On November 2, 2022 the Nebraska Supreme Court heard oral arguments in the case of Department of Health & Human Services v. NAPE/AFSCME Local 61 in a special session of the Court held at Nebraska City High School in Nebraska City.
In December 2019, the Nebraska Department of Health and Human Services unilaterally changed its dress code by, among other things, banning denim jeans Monday-Thursday. Over 200 NAPE/AFSCME members filed a grievance alleging that DHHS violated our contract by not giving proper notice, failing to negotiate over a mandatory subject of bargaining, and implementing the new dress code in an unreasonable manner.
In early 2020, NAPE won the grievance in binding arbitration. In late 2020, DHHS filed a lawsuit attempting to overturn the Arbitrator’s binding decision. After years of litigation, the District Court of Lancaster County issued an order on January 26, 2022 that upheld the arbitrator’s decision, giving NAPE members at all state agencies a major victory. The order affirmed our union members’ rights and the state’s duty under the law to negotiate over mandatory subjects of bargaining.
The District Court rejected each of the DHHS arguments. The judge found that the arbitrator issued proper findings of facts and conclusions of law as required by our contract, the arbitrator did not exceed his powers under the contract or the Nebraska Uniform Arbitration Act, and DHHS did not meet its burden of proof. After the District Court issued its order, DHHS appealed the decision.
Sitting in Nebraska City as part of the Court’s high school outreach program, the seven justices heard oral arguments from a DHHS attorney and NAPE/AFSCME legal counsel in front of local high school students from southeast Nebraska. Dozens of NAPE/AFSCME members who took vacation time in order to hear the arguments in person were also in attendance.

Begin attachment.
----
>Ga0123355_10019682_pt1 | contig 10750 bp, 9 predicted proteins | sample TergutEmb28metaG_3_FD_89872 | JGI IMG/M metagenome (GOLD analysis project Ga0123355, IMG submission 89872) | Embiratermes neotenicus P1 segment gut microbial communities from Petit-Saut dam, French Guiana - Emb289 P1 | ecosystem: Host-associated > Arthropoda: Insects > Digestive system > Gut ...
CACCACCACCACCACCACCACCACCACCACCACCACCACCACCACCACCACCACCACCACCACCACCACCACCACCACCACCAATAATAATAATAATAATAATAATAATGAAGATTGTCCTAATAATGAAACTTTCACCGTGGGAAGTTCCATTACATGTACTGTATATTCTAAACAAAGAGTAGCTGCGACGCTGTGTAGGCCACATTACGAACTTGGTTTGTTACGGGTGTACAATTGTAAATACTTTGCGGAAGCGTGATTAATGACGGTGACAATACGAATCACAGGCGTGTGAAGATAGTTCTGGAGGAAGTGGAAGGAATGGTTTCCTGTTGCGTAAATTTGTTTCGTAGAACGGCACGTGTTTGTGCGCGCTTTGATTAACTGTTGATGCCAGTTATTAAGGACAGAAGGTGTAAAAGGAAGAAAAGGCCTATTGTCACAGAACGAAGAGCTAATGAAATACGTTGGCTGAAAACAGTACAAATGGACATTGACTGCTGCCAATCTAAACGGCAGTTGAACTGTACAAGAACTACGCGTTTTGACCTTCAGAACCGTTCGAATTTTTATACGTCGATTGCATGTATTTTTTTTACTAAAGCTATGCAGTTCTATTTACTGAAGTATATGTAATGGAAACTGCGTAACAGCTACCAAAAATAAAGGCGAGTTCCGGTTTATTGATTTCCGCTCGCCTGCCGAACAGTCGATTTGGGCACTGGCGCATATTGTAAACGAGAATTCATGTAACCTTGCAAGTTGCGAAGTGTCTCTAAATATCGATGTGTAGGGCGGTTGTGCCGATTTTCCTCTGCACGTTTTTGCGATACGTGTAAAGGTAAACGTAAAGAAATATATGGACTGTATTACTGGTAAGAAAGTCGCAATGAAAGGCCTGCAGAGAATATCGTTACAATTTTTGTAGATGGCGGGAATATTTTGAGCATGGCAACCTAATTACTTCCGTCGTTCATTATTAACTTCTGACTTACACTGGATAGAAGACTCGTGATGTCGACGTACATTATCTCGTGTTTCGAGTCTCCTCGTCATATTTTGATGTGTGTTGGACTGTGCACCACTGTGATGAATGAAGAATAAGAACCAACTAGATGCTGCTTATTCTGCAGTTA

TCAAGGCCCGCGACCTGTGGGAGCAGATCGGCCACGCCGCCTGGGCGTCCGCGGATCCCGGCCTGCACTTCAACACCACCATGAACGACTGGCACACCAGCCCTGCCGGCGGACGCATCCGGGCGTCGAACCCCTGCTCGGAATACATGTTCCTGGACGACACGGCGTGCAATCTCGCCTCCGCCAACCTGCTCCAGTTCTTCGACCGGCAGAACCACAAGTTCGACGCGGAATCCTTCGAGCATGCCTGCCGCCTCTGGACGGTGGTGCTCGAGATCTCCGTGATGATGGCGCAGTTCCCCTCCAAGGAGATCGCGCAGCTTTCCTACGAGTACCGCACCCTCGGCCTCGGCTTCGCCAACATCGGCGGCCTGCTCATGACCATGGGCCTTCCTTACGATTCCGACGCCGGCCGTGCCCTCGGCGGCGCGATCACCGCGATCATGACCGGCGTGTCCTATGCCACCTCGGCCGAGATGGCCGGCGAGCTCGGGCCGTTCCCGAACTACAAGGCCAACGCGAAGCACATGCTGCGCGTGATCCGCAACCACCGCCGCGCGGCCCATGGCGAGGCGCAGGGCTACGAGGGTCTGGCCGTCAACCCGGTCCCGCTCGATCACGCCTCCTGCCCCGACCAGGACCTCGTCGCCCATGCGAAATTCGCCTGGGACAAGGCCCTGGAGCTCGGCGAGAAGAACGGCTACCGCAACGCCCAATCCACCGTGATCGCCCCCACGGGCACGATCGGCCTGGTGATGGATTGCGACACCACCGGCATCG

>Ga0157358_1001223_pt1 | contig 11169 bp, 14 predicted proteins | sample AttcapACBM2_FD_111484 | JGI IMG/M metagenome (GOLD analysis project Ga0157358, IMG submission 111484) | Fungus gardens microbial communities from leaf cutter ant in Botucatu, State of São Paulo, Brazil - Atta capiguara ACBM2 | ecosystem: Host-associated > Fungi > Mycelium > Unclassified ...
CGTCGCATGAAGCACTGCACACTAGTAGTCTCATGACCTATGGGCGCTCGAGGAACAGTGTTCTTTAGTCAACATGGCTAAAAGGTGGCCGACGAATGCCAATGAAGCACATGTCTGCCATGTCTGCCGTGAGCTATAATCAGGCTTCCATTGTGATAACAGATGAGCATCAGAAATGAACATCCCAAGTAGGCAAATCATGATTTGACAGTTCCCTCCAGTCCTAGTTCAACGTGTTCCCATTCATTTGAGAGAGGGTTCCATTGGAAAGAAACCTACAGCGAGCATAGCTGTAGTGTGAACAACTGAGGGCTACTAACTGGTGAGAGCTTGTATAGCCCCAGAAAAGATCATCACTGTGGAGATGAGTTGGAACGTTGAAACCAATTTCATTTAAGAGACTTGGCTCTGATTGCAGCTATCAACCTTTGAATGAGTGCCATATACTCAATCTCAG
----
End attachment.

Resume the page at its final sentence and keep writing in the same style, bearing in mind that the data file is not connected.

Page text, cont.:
During the oral argument, the justices continuously questioned the DHHS attorney as to the agency’s argument that the arbitrator exceeded his authority. Justice Papik asked if the issue was really just a matter of the form of the arbitration order or whether the Arbitrator actually exceeded his authority. DHHS maintained that the Arbitrator exceeded his authority and added to the labor contract, however, at the oral argument the agency struggled to explain to the justices how the arbitrator did that.
NAPE/AFSCME Attorney Dalton Tietjen highlighted the Arbitrator’s specific findings that DHHS violated the contract by failing to give notice, negotiating over the changes, and implementing the dress code in an unreasonable manner. He also highlighted that our contract specifically requires agencies to implement policies in a reasonable manner. The Arbitrator made a finding in the case that DHHS failed to do so. Dalton finished by arguing that DHHS simply did not like the outcome of this case and is grasping at straws trying to overturn the decision.
The Supreme Court has taken the matter under advisement, and we expect a decision in the coming months. We will share the decision with our members as soon as it is published. The case marked Dalton Tietjen’s final piece of litigation for NAPE/AFSCME as he officially retired on August 1. We thank him for all of his efforts on behalf of our members over the years!